Grandfather Vineyard and Winery Labels First Appalachian High Country AVA Wine

Published Tuesday, December 13, 2016 at 1:14 pm

By Jesse Wood

Grandfather Vineyard and Winery slapped its first Appalachian High Country AVA label on a bottle of Seyval Blanc wine yesterday.

A local achievement about 15 years in the making, the Appalachian High Country American Viticultural Area is a federal designation that legitimizes a wine grape-growing region.

winephotoThe Alcohol and Tobacco Tax and Trade Bureau officially placed the Appalachian High Country AVA in the Federal Register at the end of October and the establishment of the AVA went into effect a few weeks ago – at which time local wineries were allowed to submit AVA labels for federal approval.

AVA-labeled wine must feature 85 percent local grapes within the AVA territory. In this case, the Appalachian High Country spans 2,400 acres in eight counties: Alleghany, Ashe, Avery, Mitchell and Watauga counties in North Carolina; Carter and Johnson counties in Tennessee; and Grayson County in Virginia.

Grandfather Vineyard and Winery owner Steve Tatum said that the 2016 Seyval Blanc features 100-percent locally-grown grapes from Sterling Carroll’s vineyard in Deep Gap, which is managed by Grandfather Vineyard and Winery’s assistant winemaker Chris Denesha.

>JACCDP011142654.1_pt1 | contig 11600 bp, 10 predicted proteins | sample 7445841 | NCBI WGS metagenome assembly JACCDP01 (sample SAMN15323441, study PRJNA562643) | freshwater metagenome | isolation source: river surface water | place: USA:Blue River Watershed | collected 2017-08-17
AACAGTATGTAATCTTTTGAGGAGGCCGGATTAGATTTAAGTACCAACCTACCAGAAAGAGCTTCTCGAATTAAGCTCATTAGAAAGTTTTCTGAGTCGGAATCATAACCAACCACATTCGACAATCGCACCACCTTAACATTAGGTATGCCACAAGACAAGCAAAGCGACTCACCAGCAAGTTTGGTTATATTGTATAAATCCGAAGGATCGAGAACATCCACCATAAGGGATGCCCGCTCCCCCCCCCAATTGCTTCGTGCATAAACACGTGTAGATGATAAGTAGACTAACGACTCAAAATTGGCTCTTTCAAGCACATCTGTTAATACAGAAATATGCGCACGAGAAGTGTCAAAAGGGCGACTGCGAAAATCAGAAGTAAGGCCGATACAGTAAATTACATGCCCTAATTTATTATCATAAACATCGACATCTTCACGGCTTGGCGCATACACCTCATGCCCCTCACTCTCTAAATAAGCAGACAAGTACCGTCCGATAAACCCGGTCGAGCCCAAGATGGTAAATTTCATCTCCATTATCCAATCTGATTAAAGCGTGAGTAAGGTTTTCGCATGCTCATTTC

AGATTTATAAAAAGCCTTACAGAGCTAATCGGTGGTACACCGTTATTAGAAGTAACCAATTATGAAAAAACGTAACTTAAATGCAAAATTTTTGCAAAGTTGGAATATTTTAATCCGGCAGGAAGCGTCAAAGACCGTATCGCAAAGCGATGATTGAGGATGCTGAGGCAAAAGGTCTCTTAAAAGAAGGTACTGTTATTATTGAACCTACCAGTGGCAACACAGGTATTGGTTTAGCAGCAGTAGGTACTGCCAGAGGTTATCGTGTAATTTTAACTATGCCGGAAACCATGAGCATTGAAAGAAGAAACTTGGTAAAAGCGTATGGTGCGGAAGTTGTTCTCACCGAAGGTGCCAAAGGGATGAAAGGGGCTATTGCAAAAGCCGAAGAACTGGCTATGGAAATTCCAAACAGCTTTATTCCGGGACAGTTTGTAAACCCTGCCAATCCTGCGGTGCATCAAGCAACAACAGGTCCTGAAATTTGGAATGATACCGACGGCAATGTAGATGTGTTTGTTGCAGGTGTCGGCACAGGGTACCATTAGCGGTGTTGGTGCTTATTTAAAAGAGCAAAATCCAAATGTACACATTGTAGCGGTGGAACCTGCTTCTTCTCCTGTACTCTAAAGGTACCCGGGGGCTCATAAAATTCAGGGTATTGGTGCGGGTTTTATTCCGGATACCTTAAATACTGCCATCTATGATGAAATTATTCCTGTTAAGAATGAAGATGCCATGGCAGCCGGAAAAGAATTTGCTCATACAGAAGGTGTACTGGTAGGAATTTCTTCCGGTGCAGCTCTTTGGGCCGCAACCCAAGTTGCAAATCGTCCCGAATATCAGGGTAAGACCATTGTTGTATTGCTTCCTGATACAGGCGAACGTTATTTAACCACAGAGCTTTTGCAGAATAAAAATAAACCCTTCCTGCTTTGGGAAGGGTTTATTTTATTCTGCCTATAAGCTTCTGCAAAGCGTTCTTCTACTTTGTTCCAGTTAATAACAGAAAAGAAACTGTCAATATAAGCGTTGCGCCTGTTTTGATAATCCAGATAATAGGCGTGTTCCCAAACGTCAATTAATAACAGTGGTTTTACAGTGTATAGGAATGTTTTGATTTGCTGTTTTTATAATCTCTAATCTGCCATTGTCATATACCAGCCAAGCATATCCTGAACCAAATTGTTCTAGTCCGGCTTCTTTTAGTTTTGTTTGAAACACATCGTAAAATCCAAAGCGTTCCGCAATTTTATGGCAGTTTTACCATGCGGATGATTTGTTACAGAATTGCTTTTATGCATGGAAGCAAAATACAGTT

“We’ve been getting grapes from Sterling for the past four years,” Tatum said.

Tatum said that Grandfather Vineyard and Winery will have two or three more AVA-labeled wines in the spring, perhaps a Marquette, a Foche and a Traminette wine – in addition to the Seyval Blanc.

The Appalachian High Country AVA application process was a project of the High Country Winegrowers Association and spearheaded primarily by Johnnie James of Bethel Valley Farms, which grows wine grapes and of other fruits.

The group has launched a new website for the AVA at http://www.highcountrywines.com. It will also be seeking more support from local Tourism Development Authorities to publicize the AVA next year. Supporters of the AVA tout the economic benefits of a wine trail and say it will also have a positive impact on local farmers.  

Tatum said that unlike in California, where more than half of the 234 other AVAs exist, an AVA isn’t well known in this part of the country.

“Hopefully, we’ll fix that,” Tatum said. “People just don’t realize what it is, and it’s really a big deal.”

For much more details about the AVA and the history of modern winemaking in the High Country, checkout High Country Magazine’s cover story from the August/September 2016 issue.

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